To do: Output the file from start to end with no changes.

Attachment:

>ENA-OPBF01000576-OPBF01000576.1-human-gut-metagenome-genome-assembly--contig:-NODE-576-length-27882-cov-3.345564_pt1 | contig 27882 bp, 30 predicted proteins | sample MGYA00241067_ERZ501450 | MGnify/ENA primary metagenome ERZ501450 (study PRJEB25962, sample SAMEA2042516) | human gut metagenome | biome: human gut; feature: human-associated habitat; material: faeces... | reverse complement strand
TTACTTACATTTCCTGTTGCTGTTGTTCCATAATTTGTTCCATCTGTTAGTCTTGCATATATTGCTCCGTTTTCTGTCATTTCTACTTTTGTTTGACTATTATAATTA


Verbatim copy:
>ENA-OPBF01000576-OPBF01000576.1-human-gut-metagenome-genome-assembly--contig:-NODE-576-length-27882-cov-3.345564_pt1 | contig 27882 bp, 30 predicted proteins | sample MGYA00241067_ERZ501450 | MGnify/ENA primary metagenome ERZ501450 (study PRJEB25962, sample SAMEA2042516) | human gut metagenome | biome: human gut; feature: human-associated habitat; material: faeces... | reverse complement strand
TTACTTACATTTCCTGTTGCTGTTGTTCCATAATTTGTTCCATCTGTTAGTCTTGCATATATTGCTCCGTTTTCTGTCATTTCTACTTTTGTTTGACTATTATAATTA